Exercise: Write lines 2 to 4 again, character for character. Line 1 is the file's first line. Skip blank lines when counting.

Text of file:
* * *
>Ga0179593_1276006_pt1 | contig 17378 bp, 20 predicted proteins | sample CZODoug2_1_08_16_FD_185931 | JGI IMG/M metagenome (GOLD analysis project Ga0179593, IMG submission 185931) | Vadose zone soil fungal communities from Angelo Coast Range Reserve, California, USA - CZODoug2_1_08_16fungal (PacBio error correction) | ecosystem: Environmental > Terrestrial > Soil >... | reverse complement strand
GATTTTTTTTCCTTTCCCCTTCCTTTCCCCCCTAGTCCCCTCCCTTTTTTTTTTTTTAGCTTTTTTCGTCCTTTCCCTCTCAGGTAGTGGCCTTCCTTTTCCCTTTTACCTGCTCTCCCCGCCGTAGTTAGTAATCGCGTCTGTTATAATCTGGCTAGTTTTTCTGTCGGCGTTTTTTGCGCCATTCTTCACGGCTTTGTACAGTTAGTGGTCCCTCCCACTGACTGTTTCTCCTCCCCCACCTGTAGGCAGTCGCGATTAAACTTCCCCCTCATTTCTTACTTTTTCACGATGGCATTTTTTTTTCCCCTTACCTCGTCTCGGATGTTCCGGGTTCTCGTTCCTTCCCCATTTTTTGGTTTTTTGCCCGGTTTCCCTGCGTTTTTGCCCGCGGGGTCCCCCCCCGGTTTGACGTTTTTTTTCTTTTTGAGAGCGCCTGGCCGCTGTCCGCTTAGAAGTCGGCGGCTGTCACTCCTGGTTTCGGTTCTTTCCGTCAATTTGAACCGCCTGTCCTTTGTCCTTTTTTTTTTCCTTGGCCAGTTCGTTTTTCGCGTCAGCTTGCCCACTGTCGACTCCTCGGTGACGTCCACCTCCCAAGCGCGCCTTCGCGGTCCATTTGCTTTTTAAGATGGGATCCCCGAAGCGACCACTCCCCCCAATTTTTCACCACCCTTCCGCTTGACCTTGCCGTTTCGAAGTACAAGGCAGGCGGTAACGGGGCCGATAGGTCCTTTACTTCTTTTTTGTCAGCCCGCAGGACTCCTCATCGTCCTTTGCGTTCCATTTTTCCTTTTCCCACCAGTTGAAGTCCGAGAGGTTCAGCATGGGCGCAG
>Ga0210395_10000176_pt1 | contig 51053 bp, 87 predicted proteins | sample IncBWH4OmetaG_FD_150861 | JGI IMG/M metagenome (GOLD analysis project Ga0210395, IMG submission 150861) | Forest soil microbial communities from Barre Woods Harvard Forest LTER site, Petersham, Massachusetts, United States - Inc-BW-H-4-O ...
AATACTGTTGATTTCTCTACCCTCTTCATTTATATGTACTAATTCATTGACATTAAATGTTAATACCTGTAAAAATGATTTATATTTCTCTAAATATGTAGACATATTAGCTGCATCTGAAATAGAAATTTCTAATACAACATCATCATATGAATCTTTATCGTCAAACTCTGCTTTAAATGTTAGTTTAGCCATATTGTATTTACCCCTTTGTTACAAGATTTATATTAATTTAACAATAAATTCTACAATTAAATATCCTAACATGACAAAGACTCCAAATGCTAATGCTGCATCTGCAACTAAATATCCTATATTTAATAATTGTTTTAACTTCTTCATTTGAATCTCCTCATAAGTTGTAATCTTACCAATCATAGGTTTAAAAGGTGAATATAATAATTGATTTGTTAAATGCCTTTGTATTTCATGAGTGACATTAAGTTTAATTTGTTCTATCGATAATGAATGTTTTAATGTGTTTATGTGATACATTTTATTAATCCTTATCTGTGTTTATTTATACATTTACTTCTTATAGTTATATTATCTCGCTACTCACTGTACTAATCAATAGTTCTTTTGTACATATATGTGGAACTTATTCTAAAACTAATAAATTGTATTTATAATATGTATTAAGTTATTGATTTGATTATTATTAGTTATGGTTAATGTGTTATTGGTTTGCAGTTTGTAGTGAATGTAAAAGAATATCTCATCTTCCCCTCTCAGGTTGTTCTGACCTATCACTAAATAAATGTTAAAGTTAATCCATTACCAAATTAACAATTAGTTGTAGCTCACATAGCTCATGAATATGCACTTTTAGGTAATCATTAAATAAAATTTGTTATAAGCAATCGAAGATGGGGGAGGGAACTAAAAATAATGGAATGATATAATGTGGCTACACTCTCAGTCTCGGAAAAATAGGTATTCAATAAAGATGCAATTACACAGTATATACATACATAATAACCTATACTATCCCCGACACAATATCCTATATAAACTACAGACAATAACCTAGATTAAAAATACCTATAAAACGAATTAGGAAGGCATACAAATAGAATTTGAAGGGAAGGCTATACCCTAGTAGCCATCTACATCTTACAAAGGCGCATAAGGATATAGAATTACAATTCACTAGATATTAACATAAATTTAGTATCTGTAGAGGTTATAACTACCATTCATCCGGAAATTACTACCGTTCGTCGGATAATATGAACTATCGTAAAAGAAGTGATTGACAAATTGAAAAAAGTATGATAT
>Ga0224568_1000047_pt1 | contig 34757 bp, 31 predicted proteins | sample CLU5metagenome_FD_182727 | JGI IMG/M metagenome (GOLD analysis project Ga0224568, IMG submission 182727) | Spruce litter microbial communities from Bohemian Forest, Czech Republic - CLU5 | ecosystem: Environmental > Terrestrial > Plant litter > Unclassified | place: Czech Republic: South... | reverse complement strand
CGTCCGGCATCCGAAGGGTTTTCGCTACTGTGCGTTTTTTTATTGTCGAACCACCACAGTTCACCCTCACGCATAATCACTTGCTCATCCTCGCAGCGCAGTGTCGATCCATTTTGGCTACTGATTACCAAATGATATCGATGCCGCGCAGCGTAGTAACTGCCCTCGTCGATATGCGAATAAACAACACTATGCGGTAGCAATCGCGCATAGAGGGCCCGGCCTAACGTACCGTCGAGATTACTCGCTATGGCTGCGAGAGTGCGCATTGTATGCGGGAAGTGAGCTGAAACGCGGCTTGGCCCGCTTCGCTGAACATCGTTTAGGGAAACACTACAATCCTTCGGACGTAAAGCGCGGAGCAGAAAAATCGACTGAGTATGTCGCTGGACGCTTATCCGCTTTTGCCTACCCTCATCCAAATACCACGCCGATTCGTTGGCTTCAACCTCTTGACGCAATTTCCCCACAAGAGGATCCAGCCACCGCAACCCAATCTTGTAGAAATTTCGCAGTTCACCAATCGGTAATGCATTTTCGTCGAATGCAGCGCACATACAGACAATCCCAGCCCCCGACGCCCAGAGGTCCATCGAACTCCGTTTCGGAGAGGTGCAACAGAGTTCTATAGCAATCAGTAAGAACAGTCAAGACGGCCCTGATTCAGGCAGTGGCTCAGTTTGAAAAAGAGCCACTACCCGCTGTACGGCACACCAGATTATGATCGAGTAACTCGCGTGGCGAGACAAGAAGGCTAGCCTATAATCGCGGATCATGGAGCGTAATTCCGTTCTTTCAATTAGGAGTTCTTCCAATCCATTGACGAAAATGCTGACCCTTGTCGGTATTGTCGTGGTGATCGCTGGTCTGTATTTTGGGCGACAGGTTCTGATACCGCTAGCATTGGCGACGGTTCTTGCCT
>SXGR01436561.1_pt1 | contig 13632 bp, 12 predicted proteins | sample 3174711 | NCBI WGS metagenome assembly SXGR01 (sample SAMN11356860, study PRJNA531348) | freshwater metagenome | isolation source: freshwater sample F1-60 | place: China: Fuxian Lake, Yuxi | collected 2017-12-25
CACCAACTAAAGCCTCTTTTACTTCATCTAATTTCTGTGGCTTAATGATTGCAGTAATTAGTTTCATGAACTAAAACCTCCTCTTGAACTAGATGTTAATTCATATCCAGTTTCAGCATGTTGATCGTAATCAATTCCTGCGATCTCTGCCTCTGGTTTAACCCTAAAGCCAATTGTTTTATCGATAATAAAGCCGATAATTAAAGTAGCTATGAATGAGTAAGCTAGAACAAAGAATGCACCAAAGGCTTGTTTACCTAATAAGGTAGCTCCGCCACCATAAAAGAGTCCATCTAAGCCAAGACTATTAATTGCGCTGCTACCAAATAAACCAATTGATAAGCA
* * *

GATTTTTTTTCCTTTCCCCTTCCTTTCCCCCCTAGTCCCCTCCCTTTTTTTTTTTTTAGCTTTTTTCGTCCTTTCCCTCTCAGGTAGTGGCCTTCCTTTTCCCTTTTACCTGCTCTCCCCGCCGTAGTTAGTAATCGCGTCTGTTATAATCTGGCTAGTTTTTCTGTCGGCGTTTTTTGCGCCATTCTTCACGGCTTTGTACAGTTAGTGGTCCCTCCCACTGACTGTTTCTCCTCCCCCACCTGTAGGCAGTCGCGATTAAACTTCCCCCTCATTTCTTACTTTTTCACGATGGCATTTTTTTTTCCCCTTACCTCGTCTCGGATGTTCCGGGTTCTCGTTCCTTCCCCATTTTTTGGTTTTTTGCCCGGTTTCCCTGCGTTTTTGCCCGCGGGGTCCCCCCCCGGTTTGACGTTTTTTTTCTTTTTGAGAGCGCCTGGCCGCTGTCCGCTTAGAAGTCGGCGGCTGTCACTCCTGGTTTCGGTTCTTTCCGTCAATTTGAACCGCCTGTCCTTTGTCCTTTTTTTTTTCCTTGGCCAGTTCGTTTTTCGCGTCAGCTTGCCCACTGTCGACTCCTCGGTGACGTCCACCTCCCAAGCGCGCCTTCGCGGTCCATTTGCTTTTTAAGATGGGATCCCCGAAGCGACCACTCCCCCCAATTTTTCACCACCCTTCCGCTTGACCTTGCCGTTTCGAAGTACAAGGCAGGCGGTAACGGGGCCGATAGGTCCTTTACTTCTTTTTTGTCAGCCCGCAGGACTCCTCATCGTCCTTTGCGTTCCATTTTTCCTTTTCCCACCAGTTGAAGTCCGAGAGGTTCAGCATGGGCGCAG
>Ga0210395_10000176_pt1 | contig 51053 bp, 87 predicted proteins | sample IncBWH4OmetaG_FD_150861 | JGI IMG/M metagenome (GOLD analysis project Ga0210395, IMG submission 150861) | Forest soil microbial communities from Barre Woods Harvard Forest LTER site, Petersham, Massachusetts, United States - Inc-BW-H-4-O ...
AATACTGTTGATTTCTCTACCCTCTTCATTTATATGTACTAATTCATTGACATTAAATGTTAATACCTGTAAAAATGATTTATATTTCTCTAAATATGTAGACATATTAGCTGCATCTGAAATAGAAATTTCTAATACAACATCATCATATGAATCTTTATCGTCAAACTCTGCTTTAAATGTTAGTTTAGCCATATTGTATTTACCCCTTTGTTACAAGATTTATATTAATTTAACAATAAATTCTACAATTAAATATCCTAACATGACAAAGACTCCAAATGCTAATGCTGCATCTGCAACTAAATATCCTATATTTAATAATTGTTTTAACTTCTTCATTTGAATCTCCTCATAAGTTGTAATCTTACCAATCATAGGTTTAAAAGGTGAATATAATAATTGATTTGTTAAATGCCTTTGTATTTCATGAGTGACATTAAGTTTAATTTGTTCTATCGATAATGAATGTTTTAATGTGTTTATGTGATACATTTTATTAATCCTTATCTGTGTTTATTTATACATTTACTTCTTATAGTTATATTATCTCGCTACTCACTGTACTAATCAATAGTTCTTTTGTACATATATGTGGAACTTATTCTAAAACTAATAAATTGTATTTATAATATGTATTAAGTTATTGATTTGATTATTATTAGTTATGGTTAATGTGTTATTGGTTTGCAGTTTGTAGTGAATGTAAAAGAATATCTCATCTTCCCCTCTCAGGTTGTTCTGACCTATCACTAAATAAATGTTAAAGTTAATCCATTACCAAATTAACAATTAGTTGTAGCTCACATAGCTCATGAATATGCACTTTTAGGTAATCATTAAATAAAATTTGTTATAAGCAATCGAAGATGGGGGAGGGAACTAAAAATAATGGAATGATATAATGTGGCTACACTCTCAGTCTCGGAAAAATAGGTATTCAATAAAGATGCAATTACACAGTATATACATACATAATAACCTATACTATCCCCGACACAATATCCTATATAAACTACAGACAATAACCTAGATTAAAAATACCTATAAAACGAATTAGGAAGGCATACAAATAGAATTTGAAGGGAAGGCTATACCCTAGTAGCCATCTACATCTTACAAAGGCGCATAAGGATATAGAATTACAATTCACTAGATATTAACATAAATTTAGTATCTGTAGAGGTTATAACTACCATTCATCCGGAAATTACTACCGTTCGTCGGATAATATGAACTATCGTAAAAGAAGTGATTGACAAATTGAAAAAAGTATGATAT